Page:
NGOs are a major institutional force that promotes CSR activities (Campbell, 2007). Civil society and NGOs in China have grown significantly since 1978, with greater acceleration in the past decade.  In 2009 there were more than 425,000 NGOs in China (MCA, 2010).  This growth resulted from the government’s inability to provide all the necessary social programs, some of which were consequently transferred to NGOs (Saich, 2000).

As a result, NGOs have been able to grow and become actively involved in various social domains.  Most CSR initiatives are congruent with NGO’s social missions, which provide a natural platform for NGOs to become another force in the diffusion of CSR activities in China.  Firms are able to collaborate with NGOs and implement their CSR practices in various forms, such as making cash or in-kind donations, employee volunteering, collaborating on certain projects or even starting up businesses.  For example, in 1995 Hewlett Packard (HP) started a “Cartridges for Dragon Recycling” program by partnering with two NGOs, the Global Village and the Jane Goodall Institute’s Roots and Shoots Program.  This was the first NGO-corporate partnership of its kind in China (China Daily, 2009).

Given that the government encourages firms to create and embed social and environment value in their activities, NGOs are able to cite government rules and regulations when negotiating their CSR initiatives with local or international firms.  Although the government still has extensive control and governance over NGOs in China, the latter have become more active in society, especially in natural environmental movements (Lin, 2010) and consumer rights (Moon and Shen, 2010).  Nevertheless, NGOs whose mission is to promote human rights or labor rights in China are not that popular with the government (Lin, 2010).

Unions in China are different from their counterparts in western countries.  About 74 percent of Chinese employees are official members of the All-China Federation of Trade Unions (ACFTU), a subordinate of the Chinese Communist Party.   Although union representation is strong, it is mainly engaged in political and ideological education.  ACFTU’s main goal is to serve the country’s interests, though it has been successful in unionizing workers in giants such as Wal-Mart.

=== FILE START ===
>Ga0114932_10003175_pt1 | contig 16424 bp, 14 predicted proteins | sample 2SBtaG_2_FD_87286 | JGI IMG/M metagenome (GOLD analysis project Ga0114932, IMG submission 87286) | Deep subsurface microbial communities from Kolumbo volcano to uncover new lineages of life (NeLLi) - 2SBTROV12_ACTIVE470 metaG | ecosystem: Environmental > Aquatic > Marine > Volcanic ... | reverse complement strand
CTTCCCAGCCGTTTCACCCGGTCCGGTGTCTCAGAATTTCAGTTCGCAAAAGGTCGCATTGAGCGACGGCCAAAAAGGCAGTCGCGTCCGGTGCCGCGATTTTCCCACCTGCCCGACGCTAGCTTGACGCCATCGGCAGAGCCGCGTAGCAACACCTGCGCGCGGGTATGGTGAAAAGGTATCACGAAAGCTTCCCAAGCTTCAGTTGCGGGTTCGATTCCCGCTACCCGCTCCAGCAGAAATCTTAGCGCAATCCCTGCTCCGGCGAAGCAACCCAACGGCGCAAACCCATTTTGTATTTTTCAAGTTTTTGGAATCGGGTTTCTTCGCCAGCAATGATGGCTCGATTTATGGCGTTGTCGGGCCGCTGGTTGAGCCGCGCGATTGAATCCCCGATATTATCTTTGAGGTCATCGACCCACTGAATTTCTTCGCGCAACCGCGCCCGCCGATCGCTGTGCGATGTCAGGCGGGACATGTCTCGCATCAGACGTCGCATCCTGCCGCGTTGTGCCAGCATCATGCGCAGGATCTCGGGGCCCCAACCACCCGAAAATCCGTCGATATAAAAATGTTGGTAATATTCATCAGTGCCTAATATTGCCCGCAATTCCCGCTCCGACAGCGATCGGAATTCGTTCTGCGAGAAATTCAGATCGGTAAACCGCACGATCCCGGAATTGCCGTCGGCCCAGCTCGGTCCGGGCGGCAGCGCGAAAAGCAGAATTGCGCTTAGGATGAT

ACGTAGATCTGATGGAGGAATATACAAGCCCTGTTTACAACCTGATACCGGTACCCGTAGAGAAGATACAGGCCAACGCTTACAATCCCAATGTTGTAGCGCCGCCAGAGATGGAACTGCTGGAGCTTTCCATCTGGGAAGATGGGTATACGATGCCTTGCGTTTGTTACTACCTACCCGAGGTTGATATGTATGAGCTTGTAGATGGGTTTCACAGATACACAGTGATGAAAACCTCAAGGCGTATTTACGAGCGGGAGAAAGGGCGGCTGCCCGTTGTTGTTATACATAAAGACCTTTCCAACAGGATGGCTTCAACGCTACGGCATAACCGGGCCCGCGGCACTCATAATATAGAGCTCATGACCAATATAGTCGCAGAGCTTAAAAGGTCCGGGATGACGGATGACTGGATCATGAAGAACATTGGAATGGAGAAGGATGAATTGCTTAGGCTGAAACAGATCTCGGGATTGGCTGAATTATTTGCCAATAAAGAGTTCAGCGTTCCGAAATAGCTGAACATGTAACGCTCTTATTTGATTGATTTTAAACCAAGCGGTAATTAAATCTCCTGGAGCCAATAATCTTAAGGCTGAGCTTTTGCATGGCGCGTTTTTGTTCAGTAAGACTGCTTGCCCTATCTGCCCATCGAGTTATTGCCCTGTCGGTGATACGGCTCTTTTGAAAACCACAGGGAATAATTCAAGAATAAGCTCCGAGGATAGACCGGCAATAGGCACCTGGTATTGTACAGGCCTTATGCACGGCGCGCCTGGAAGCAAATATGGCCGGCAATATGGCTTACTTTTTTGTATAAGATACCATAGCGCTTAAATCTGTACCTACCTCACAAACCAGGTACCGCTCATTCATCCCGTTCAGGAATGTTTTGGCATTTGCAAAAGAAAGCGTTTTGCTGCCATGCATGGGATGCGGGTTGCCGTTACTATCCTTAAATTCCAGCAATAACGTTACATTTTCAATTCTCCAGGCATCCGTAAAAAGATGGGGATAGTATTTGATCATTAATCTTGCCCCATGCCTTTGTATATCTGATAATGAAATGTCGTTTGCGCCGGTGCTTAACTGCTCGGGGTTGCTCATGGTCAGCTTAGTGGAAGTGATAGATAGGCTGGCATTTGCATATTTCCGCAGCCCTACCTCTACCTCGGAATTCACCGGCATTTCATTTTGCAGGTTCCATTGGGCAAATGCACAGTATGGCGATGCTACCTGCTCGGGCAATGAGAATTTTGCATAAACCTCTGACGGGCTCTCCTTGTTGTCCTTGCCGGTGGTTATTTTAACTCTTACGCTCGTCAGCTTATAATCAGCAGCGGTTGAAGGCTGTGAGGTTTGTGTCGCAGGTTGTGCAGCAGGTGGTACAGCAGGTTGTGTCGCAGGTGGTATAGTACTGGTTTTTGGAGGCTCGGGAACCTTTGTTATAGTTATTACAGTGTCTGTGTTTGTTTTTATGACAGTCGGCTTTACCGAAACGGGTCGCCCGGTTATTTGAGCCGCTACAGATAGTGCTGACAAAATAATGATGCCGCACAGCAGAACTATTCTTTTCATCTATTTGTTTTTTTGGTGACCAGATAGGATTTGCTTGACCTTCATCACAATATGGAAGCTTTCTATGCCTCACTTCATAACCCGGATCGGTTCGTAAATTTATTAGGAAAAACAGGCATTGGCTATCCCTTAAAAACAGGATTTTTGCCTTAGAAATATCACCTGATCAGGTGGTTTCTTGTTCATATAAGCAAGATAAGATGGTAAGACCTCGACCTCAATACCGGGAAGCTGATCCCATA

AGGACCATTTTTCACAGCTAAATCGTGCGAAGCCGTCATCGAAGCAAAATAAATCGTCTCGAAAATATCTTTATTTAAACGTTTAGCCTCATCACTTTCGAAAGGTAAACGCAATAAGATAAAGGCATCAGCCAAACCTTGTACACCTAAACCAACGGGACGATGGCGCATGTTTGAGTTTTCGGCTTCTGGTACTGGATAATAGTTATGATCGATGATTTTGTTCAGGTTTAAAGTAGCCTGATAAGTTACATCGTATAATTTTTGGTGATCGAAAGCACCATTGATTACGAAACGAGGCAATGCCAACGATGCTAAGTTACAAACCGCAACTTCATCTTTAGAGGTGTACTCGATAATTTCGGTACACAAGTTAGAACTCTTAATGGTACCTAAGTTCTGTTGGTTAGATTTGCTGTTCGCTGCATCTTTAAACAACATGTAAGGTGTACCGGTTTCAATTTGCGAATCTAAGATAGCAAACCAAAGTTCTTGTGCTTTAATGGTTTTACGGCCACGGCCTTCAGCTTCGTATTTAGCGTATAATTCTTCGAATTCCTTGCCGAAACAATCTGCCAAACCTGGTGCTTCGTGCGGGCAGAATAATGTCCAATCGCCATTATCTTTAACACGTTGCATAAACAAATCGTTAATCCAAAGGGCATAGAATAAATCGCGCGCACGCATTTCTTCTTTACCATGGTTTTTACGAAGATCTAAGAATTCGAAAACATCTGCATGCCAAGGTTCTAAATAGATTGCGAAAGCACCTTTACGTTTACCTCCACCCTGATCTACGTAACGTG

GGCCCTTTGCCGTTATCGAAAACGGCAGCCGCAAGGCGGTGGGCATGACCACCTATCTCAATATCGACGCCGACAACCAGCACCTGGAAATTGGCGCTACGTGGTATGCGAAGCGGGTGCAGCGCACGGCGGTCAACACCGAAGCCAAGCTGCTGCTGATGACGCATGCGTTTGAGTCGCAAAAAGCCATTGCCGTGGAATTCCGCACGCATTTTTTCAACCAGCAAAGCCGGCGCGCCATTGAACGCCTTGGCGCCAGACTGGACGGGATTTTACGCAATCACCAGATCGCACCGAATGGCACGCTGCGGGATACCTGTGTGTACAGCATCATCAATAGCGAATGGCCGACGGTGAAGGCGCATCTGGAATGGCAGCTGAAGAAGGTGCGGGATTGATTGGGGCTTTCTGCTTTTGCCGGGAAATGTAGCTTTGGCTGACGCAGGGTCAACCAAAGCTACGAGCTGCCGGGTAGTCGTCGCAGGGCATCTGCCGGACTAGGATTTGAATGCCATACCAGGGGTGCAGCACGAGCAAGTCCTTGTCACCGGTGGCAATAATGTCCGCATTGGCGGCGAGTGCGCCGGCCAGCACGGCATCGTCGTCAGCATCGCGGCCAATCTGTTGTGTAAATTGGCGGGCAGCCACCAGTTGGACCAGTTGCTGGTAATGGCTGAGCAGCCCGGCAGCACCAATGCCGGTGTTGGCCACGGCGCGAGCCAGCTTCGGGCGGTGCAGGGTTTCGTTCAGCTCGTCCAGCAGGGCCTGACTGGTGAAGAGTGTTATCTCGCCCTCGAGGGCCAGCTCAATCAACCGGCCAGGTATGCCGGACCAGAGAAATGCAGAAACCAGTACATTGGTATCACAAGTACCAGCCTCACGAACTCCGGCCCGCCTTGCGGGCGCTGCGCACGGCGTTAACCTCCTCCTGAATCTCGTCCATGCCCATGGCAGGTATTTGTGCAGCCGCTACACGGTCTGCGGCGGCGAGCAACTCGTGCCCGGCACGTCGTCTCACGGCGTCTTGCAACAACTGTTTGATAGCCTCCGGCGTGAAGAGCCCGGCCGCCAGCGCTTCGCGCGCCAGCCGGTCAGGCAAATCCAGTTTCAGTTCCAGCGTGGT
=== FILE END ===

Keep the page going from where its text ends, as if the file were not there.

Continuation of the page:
Spontaneous strikes, known in the West as wildcat strikes, have been effective in forcing organizations to adopt improved working conditions.  For example, in May 2010, 1900 workers at a Honda auto plant in Foshan staged a disciplined, completely unauthorized strike against the Japanese automaker. The workers, 80 percent of whom were young technical school “interns,” won a 35 percent increase in wages and benefits in negotiations conducted by 16 representatives directly elected by the workers themselves (Brown, 2010).  Union pressure from younger workers is the norm in China today, unlike those in more developed countries where pressure is typically applied by older workers (Wang, 2011). Chinese managers need to pay attention to the possibility of the spontaneous unionization of workers and strikes, and develop an understanding of the causes of unionization, many of which can be avoided with solid CSR practices.

Harnessing the wind

There are ample opportunities for Chinese organizations to bring about social change in China.  Whether they are in the realm of safety, human rights, philanthropic, or environmental concerns, changes through industry and profit-making organizations can occur.  Ironically, traditional, capitalist instruments and models that have existed in developed and Western countries may be the tools that help a socialist country such as China address many of its societal concerns.  Institutional pressures from many channels continue to make Chinese organizations more sincere about their CSR efforts.  Does this mean that these organizations in China have moved ahead of the curve?  No.  But, the winds have started to pick up and organizations should be ready to sail in these waters and recognize that the winds are not subsiding, but may in fact require thoughtful harnessing.



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About the Author

Joseph Sarkis is Professor of Management in the Graduate School of Management, Clark University, Worcester, Massachusetts. His most recent book is an edited volume, Facilitating Sustainable….Read Joseph Sarkis's full bio

About the Author

Na Ni is an Assistant Professor in the Department of Management and Marketing, Hong Kong Polytechnic University, Kowloon, Hong Kong. Her current research focuses on corporate social responsibility….
Read Na Ni's full bio

About the Author

Qinghua Zhu is Professor of Management in the School of Business Management, Dalian University of Technology, Dalian, Liaoning province, China. Her main research interests are corporate environmental….
Read Qinghua Zhu's full bio

About the Author

Na Ni is an Assistant Professor in the Department of Management and Marketing, Hong Kong Polytechnic University, Kowloon, Hong Kong. Her current research focuses on corporate social responsibility….
Read Na Ni's full bio

About the Author

Qinghua Zhu is Professor of Management in the School of Business Management, Dalian University of Technology, Dalian, Liaoning province, China. Her main research interests are corporate environmental….
Read Qinghua Zhu's full bio